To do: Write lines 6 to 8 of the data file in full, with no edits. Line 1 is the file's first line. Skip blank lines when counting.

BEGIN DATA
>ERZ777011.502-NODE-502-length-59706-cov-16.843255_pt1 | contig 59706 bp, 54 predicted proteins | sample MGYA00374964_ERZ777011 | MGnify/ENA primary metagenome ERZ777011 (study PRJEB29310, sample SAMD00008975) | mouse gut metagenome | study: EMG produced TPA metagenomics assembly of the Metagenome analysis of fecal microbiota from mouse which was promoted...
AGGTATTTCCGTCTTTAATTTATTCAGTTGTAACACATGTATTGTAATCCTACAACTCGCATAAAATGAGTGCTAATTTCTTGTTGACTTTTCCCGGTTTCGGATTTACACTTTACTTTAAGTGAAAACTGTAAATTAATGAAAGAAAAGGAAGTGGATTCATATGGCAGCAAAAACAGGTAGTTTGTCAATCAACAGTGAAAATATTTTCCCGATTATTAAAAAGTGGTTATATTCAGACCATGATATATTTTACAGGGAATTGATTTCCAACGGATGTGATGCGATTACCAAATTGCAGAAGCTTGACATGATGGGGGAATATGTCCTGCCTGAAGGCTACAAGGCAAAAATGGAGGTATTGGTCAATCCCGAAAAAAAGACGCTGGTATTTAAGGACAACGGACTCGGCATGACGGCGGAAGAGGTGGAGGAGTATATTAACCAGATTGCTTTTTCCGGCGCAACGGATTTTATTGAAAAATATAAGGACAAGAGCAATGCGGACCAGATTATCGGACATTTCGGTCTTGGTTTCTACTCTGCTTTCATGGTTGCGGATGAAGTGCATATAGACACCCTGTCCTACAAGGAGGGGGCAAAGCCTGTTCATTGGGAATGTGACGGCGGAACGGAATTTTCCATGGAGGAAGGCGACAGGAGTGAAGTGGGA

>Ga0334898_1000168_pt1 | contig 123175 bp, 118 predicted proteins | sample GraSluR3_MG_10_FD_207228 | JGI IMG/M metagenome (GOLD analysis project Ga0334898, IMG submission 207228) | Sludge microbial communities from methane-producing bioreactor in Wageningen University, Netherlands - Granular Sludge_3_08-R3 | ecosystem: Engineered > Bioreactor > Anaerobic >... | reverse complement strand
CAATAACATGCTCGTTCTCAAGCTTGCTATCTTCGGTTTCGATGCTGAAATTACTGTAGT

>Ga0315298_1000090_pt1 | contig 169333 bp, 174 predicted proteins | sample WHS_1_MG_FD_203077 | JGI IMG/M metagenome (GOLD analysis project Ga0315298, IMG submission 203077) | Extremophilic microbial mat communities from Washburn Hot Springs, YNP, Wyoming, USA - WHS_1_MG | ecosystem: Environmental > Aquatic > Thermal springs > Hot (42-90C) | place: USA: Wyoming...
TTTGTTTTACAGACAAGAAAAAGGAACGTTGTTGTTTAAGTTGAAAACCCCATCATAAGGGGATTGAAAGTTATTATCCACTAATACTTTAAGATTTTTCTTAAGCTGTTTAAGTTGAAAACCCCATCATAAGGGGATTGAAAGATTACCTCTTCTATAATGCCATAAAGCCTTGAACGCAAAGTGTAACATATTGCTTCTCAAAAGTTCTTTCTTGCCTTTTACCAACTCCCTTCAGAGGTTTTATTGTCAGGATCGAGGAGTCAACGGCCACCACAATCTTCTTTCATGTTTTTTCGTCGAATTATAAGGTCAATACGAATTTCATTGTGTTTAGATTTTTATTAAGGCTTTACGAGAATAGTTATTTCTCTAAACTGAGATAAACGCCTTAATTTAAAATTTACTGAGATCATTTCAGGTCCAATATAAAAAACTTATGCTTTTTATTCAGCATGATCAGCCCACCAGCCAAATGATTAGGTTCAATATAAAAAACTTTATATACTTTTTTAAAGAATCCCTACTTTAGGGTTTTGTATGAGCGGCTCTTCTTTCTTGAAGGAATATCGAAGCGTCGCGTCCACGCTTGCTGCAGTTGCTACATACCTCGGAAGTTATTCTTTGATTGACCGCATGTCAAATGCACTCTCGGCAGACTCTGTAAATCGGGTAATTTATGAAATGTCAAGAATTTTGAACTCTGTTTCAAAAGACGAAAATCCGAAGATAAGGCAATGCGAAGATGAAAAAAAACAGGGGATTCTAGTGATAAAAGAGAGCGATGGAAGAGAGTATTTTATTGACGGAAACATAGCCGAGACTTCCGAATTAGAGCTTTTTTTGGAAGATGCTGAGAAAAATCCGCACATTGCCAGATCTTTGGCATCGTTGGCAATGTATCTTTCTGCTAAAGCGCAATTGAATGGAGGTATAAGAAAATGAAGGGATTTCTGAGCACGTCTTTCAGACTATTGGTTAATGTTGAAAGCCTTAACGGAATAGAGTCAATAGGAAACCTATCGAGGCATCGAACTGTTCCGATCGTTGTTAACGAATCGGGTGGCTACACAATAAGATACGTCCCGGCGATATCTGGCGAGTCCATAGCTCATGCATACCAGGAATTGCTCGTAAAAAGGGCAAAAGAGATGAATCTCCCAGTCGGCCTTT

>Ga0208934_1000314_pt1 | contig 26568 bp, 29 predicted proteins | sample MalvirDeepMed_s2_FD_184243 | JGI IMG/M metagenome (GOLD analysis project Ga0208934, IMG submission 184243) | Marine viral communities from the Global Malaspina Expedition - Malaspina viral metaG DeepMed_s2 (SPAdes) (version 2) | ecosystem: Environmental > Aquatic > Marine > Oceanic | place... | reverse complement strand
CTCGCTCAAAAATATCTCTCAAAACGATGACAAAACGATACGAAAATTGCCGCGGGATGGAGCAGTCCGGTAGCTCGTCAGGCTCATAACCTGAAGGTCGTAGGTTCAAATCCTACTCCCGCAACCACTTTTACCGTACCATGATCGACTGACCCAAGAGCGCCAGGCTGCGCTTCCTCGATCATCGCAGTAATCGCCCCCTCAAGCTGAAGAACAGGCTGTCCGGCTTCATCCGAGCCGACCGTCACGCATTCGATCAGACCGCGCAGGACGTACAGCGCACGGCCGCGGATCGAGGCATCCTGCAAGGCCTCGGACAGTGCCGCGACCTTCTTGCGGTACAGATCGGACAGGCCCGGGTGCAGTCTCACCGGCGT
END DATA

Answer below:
TTTGTTTTACAGACAAGAAAAAGGAACGTTGTTGTTTAAGTTGAAAACCCCATCATAAGGGGATTGAAAGTTATTATCCACTAATACTTTAAGATTTTTCTTAAGCTGTTTAAGTTGAAAACCCCATCATAAGGGGATTGAAAGATTACCTCTTCTATAATGCCATAAAGCCTTGAACGCAAAGTGTAACATATTGCTTCTCAAAAGTTCTTTCTTGCCTTTTACCAACTCCCTTCAGAGGTTTTATTGTCAGGATCGAGGAGTCAACGGCCACCACAATCTTCTTTCATGTTTTTTCGTCGAATTATAAGGTCAATACGAATTTCATTGTGTTTAGATTTTTATTAAGGCTTTACGAGAATAGTTATTTCTCTAAACTGAGATAAACGCCTTAATTTAAAATTTACTGAGATCATTTCAGGTCCAATATAAAAAACTTATGCTTTTTATTCAGCATGATCAGCCCACCAGCCAAATGATTAGGTTCAATATAAAAAACTTTATATACTTTTTTAAAGAATCCCTACTTTAGGGTTTTGTATGAGCGGCTCTTCTTTCTTGAAGGAATATCGAAGCGTCGCGTCCACGCTTGCTGCAGTTGCTACATACCTCGGAAGTTATTCTTTGATTGACCGCATGTCAAATGCACTCTCGGCAGACTCTGTAAATCGGGTAATTTATGAAATGTCAAGAATTTTGAACTCTGTTTCAAAAGACGAAAATCCGAAGATAAGGCAATGCGAAGATGAAAAAAAACAGGGGATTCTAGTGATAAAAGAGAGCGATGGAAGAGAGTATTTTATTGACGGAAACATAGCCGAGACTTCCGAATTAGAGCTTTTTTTGGAAGATGCTGAGAAAAATCCGCACATTGCCAGATCTTTGGCATCGTTGGCAATGTATCTTTCTGCTAAAGCGCAATTGAATGGAGGTATAAGAAAATGAAGGGATTTCTGAGCACGTCTTTCAGACTATTGGTTAATGTTGAAAGCCTTAACGGAATAGAGTCAATAGGAAACCTATCGAGGCATCGAACTGTTCCGATCGTTGTTAACGAATCGGGTGGCTACACAATAAGATACGTCCCGGCGATATCTGGCGAGTCCATAGCTCATGCATACCAGGAATTGCTCGTAAAAAGGGCAAAAGAGATGAATCTCCCAGTCGGCCTTT

>Ga0208934_1000314_pt1 | contig 26568 bp, 29 predicted proteins | sample MalvirDeepMed_s2_FD_184243 | JGI IMG/M metagenome (GOLD analysis project Ga0208934, IMG submission 184243) | Marine viral communities from the Global Malaspina Expedition - Malaspina viral metaG DeepMed_s2 (SPAdes) (version 2) | ecosystem: Environmental > Aquatic > Marine > Oceanic | place... | reverse complement strand
CTCGCTCAAAAATATCTCTCAAAACGATGACAAAACGATACGAAAATTGCCGCGGGATGGAGCAGTCCGGTAGCTCGTCAGGCTCATAACCTGAAGGTCGTAGGTTCAAATCCTACTCCCGCAACCACTTTTACCGTACCATGATCGACTGACCCAAGAGCGCCAGGCTGCGCTTCCTCGATCATCGCAGTAATCGCCCCCTCAAGCTGAAGAACAGGCTGTCCGGCTTCATCCGAGCCGACCGTCACGCATTCGATCAGACCGCGCAGGACGTACAGCGCACGGCCGCGGATCGAGGCATCCTGCAAGGCCTCGGACAGTGCCGCGACCTTCTTGCGGTACAGATCGGACAGGCCCGGGTGCAGTCTCACCGGCGT